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Give Angelos an error for O'Dowd play


CLEVELAND -- As many people as Peter Angelos fires, you'd think by now he'd get it right.

Uh, maybe next time.

Roland Hemond is under contract for the rest of the season, but Angelos already is trying to hire his successor as general manager.

The word is out, now that Cleveland owner Richard Jacobs has denied the Orioles permission to interview Indians assistant GM Dan O'Dowd.

It's typical Angelos.

Sloppy, sloppy, sloppy.

Last year, when it was reported that the Orioles had requested permission to interview Tony La Russa, Angelos had to fire Johnny Oates the next day.

That, at least, happened in the off-season. This is different. This is Hemond's 45th year in baseball, and he's not even getting a dignified exit.

Hemond must go, everyone knows that. But must he endure a public humiliation? He is a gentleman. He helped rebuild the Orioles from virtually nothing. He doesn't deserve this.

"I have addressed this before: The organization personnel will be evaluated after the season, from top to bottom, as they are every year," Angelos said Friday.

That's a crock. Hemond already has been "evaluated." The only question now is how to handle this as gracefully as possible.

Graceful? Angelos? He spoke for so long on Wednesday night, it was as if he -- and not Cal Ripken -- had made baseball history.

By the way, is he finished yet?

In Angelos' defense, there's no easy way to do this. He knows O'Dowd is a hot property, and he wanted to open the lines of communication quickly, rather than get beaten to the punch.

Never mind that Doug Melvin appeared even more qualified than O'Dowd before leaving for Texas. And never mind that Frank Robinson figured to be the GM-in-waiting now that Melvin is gone.

If Jacobs hadn't intervened, this all might have gone rather smoothly. Angelos could have interviewed O'Dowd, then made a decision on him privately.

As with La Russa a year ago, the issue became public only after permission was denied. Angelos should know by now that there are few secrets in baseball. He should know that the off-season is the time to hire GMs. Then again, he couldn't have guessed Jacobs would be such an obstacle.


Don't you just love 'em?

It's nice that Jacobs wants to keep the Cleveland organization stable, but who is he to stand in O'Dowd's way? Someone alert this dinosaur: The unwritten rule in baseball is to allow front-office executives to pursue better jobs.

Perhaps Jacobs will change his mind once he figures out that O'Dowd might turn sour, knowing his future is so limited. O'Dowd could always quit, but who knows if he's even the Orioles' front-runner? San Diego GM Randy Smith is an equally strong possibility.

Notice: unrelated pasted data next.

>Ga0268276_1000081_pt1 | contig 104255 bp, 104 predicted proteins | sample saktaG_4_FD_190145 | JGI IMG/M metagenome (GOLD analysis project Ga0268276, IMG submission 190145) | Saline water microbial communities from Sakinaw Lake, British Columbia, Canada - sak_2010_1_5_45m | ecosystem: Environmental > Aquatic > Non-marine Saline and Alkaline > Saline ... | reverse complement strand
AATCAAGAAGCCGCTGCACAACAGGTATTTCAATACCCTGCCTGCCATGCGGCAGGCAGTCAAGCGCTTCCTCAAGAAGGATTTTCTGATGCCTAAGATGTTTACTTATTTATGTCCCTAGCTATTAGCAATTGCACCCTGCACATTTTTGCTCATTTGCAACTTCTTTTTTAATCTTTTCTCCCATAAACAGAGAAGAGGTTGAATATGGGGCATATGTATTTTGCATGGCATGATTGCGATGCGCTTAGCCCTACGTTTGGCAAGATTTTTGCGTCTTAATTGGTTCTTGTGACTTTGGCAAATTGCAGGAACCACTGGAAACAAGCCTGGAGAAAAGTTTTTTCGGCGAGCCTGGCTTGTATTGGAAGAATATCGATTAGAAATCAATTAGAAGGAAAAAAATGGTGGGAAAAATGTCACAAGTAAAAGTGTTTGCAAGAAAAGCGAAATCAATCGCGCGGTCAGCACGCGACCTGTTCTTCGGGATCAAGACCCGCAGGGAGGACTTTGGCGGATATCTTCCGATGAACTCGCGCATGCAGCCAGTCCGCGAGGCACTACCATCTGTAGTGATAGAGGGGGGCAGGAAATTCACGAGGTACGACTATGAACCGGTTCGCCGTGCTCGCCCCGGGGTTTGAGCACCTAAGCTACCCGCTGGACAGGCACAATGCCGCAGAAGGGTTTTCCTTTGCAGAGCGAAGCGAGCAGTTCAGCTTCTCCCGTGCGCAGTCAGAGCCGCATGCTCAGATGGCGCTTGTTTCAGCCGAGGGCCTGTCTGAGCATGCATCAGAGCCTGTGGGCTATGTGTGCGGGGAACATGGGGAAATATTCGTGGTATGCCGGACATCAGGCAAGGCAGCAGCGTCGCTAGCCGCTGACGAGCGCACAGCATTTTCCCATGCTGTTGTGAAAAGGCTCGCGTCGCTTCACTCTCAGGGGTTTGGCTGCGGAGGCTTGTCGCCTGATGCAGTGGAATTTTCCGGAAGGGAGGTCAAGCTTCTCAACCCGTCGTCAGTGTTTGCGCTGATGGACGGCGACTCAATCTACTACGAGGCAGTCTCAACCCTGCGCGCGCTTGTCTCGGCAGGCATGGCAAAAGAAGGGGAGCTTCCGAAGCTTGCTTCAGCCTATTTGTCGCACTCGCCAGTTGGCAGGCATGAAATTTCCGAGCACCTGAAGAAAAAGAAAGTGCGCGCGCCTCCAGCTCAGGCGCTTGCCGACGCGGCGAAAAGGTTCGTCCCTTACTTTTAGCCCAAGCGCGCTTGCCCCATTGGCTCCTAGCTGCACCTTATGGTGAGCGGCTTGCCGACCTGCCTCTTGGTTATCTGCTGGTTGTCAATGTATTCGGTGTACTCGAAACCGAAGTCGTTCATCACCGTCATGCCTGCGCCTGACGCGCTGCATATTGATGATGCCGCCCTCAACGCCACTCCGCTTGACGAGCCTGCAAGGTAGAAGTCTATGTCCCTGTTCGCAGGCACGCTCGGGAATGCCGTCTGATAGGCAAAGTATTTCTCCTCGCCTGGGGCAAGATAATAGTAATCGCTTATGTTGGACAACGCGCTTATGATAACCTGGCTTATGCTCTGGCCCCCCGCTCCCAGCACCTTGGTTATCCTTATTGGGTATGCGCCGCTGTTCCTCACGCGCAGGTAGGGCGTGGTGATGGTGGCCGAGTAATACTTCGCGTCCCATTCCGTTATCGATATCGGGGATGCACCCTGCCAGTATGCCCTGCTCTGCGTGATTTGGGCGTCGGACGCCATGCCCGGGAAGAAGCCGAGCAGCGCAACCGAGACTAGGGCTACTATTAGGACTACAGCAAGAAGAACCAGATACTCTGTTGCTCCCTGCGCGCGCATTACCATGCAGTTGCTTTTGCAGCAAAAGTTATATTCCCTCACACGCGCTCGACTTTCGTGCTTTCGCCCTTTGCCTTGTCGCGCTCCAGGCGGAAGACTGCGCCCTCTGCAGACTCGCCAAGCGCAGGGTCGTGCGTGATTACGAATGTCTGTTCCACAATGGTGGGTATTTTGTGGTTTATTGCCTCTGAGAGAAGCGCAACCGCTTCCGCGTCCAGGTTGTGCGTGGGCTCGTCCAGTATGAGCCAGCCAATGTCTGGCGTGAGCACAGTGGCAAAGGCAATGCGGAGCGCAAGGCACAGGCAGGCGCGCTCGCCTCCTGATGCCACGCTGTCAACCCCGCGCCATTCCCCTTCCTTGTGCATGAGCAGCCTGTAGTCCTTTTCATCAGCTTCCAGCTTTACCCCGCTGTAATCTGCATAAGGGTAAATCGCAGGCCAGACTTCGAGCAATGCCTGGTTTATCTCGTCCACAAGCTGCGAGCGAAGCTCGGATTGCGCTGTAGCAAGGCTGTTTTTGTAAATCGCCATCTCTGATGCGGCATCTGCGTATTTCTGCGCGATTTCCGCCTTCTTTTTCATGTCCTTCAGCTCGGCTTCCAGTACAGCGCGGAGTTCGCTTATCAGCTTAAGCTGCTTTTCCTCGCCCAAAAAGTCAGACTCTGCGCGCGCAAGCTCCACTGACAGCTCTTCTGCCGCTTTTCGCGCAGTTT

In fact, Smith probably would be a better choice, if only because he's experienced. We've seen that a first-year manager is a poor fit for a team with a high payroll and higher expectations. A first-year GM could be just as big a disaster.

What's fascinating about O'Dowd is that the Orioles underestimated him once before, when Edward Bennett Williams was owner. O'Dowd and Indians GM John Hart were Hank Peters loyalists. That's how they wound up in Cleveland.

Hart, a former Nautilus salesman, was regarded by some Orioles executives as self-serving, someone with all style and no substance. O'Dowd, the same executives said, didn't know anything about baseball.

Together, these two nincompoops have built a team that could become only the ninth in major-league history to finish with a .700 winning percentage, and the first since the 1954 Indians finished 111-43.

Surely, Angelos must find it appealing that O'Dowd was a bitter rival of Melvin's when the two were in the Orioles' front office. Come to think of it, if O'Dowd gets this job, it would be like Napoleon returning from Elba.

But why should O'Dowd get this job?

True, he and Hart devised the plan that triggered the Indians' turnaround, signing top young players to long-term contracts, then adding veteran free agents with postseason experience.

True, he also rebuilt the Indians' farm system after Peters persuaded Jacobs to invest millions in player development, hiring strong minor-league managers and coaches and putting them in the right positions.

Still, O'Dowd is an assistant, a behind-the-scenes type, a detail guy. Hart handles the big picture. Hart makes the major decisions. Hart pulls the trigger.

Given the chance, maybe O'Dowd would be just as successful, but he's no more proven as a GM than Phil Regan was as a manager a year ago.

The Orioles hired Regan because he was a hot prospect, and to prevent Melvin from hiring him in Texas. Now, they've got little choice but to fire him.

Manager or general manager, it makes no difference -- hiring a rookie for either job is unfair. In a one-team town, every loss is considered a catastrophe. And the first one to get blamed is the new guy without a track record.

The booing of Regan bordered on vicious the night Cal Ripken broke Lou Gehrig's consecutive-games record. A manager with stature wouldn't face the same problem. A manager with stature would command respect -- from the players, the fans, everyone.

O'Dowd might be Regan's best hope, because of their prior connection in Cleveland. But if the Orioles are starting over, they've got to start completely over.

Regan is gone.

Hemond is gone.

As usual, it's sloppy, sloppy, sloppy.

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